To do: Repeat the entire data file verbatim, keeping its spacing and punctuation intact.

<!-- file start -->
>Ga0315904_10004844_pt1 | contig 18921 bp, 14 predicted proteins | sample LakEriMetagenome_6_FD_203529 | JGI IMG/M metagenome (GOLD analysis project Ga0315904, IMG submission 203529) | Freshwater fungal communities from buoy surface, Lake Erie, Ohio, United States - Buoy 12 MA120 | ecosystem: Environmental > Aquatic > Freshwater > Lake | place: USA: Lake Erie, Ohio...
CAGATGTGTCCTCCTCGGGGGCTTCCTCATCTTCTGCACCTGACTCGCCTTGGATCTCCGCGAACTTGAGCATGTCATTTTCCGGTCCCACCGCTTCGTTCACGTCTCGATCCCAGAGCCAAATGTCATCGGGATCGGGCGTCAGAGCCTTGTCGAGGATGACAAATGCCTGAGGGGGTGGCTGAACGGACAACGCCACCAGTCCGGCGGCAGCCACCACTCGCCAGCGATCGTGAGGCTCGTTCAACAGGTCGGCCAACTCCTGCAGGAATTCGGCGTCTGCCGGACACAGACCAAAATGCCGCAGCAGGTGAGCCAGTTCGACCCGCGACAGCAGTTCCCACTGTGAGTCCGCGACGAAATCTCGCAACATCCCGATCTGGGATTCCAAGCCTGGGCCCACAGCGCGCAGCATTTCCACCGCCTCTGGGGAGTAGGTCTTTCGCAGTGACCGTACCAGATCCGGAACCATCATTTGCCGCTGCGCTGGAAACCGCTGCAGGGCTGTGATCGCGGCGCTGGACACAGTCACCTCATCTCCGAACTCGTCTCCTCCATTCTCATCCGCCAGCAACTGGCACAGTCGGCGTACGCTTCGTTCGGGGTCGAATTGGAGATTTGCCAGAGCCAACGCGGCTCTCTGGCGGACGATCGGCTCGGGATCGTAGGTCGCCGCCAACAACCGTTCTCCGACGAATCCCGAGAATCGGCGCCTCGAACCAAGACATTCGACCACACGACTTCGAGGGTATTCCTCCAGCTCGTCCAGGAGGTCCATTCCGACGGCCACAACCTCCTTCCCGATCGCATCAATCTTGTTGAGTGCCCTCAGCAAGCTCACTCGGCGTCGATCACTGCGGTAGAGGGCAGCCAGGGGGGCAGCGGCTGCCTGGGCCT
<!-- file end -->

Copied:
>Ga0315904_10004844_pt1 | contig 18921 bp, 14 predicted proteins | sample LakEriMetagenome_6_FD_203529 | JGI IMG/M metagenome (GOLD analysis project Ga0315904, IMG submission 203529) | Freshwater fungal communities from buoy surface, Lake Erie, Ohio, United States - Buoy 12 MA120 | ecosystem: Environmental > Aquatic > Freshwater > Lake | place: USA: Lake Erie, Ohio...
CAGATGTGTCCTCCTCGGGGGCTTCCTCATCTTCTGCACCTGACTCGCCTTGGATCTCCGCGAACTTGAGCATGTCATTTTCCGGTCCCACCGCTTCGTTCACGTCTCGATCCCAGAGCCAAATGTCATCGGGATCGGGCGTCAGAGCCTTGTCGAGGATGACAAATGCCTGAGGGGGTGGCTGAACGGACAACGCCACCAGTCCGGCGGCAGCCACCACTCGCCAGCGATCGTGAGGCTCGTTCAACAGGTCGGCCAACTCCTGCAGGAATTCGGCGTCTGCCGGACACAGACCAAAATGCCGCAGCAGGTGAGCCAGTTCGACCCGCGACAGCAGTTCCCACTGTGAGTCCGCGACGAAATCTCGCAACATCCCGATCTGGGATTCCAAGCCTGGGCCCACAGCGCGCAGCATTTCCACCGCCTCTGGGGAGTAGGTCTTTCGCAGTGACCGTACCAGATCCGGAACCATCATTTGCCGCTGCGCTGGAAACCGCTGCAGGGCTGTGATCGCGGCGCTGGACACAGTCACCTCATCTCCGAACTCGTCTCCTCCATTCTCATCCGCCAGCAACTGGCACAGTCGGCGTACGCTTCGTTCGGGGTCGAATTGGAGATTTGCCAGAGCCAACGCGGCTCTCTGGCGGACGATCGGCTCGGGATCGTAGGTCGCCGCCAACAACCGTTCTCCGACGAATCCCGAGAATCGGCGCCTCGAACCAAGACATTCGACCACACGACTTCGAGGGTATTCCTCCAGCTCGTCCAGGAGGTCCATTCCGACGGCCACAACCTCCTTCCCGATCGCATCAATCTTGTTGAGTGCCCTCAGCAAGCTCACTCGGCGTCGATCACTGCGGTAGAGGGCAGCCAGGGGGGCAGCGGCTGCCTGGGCCT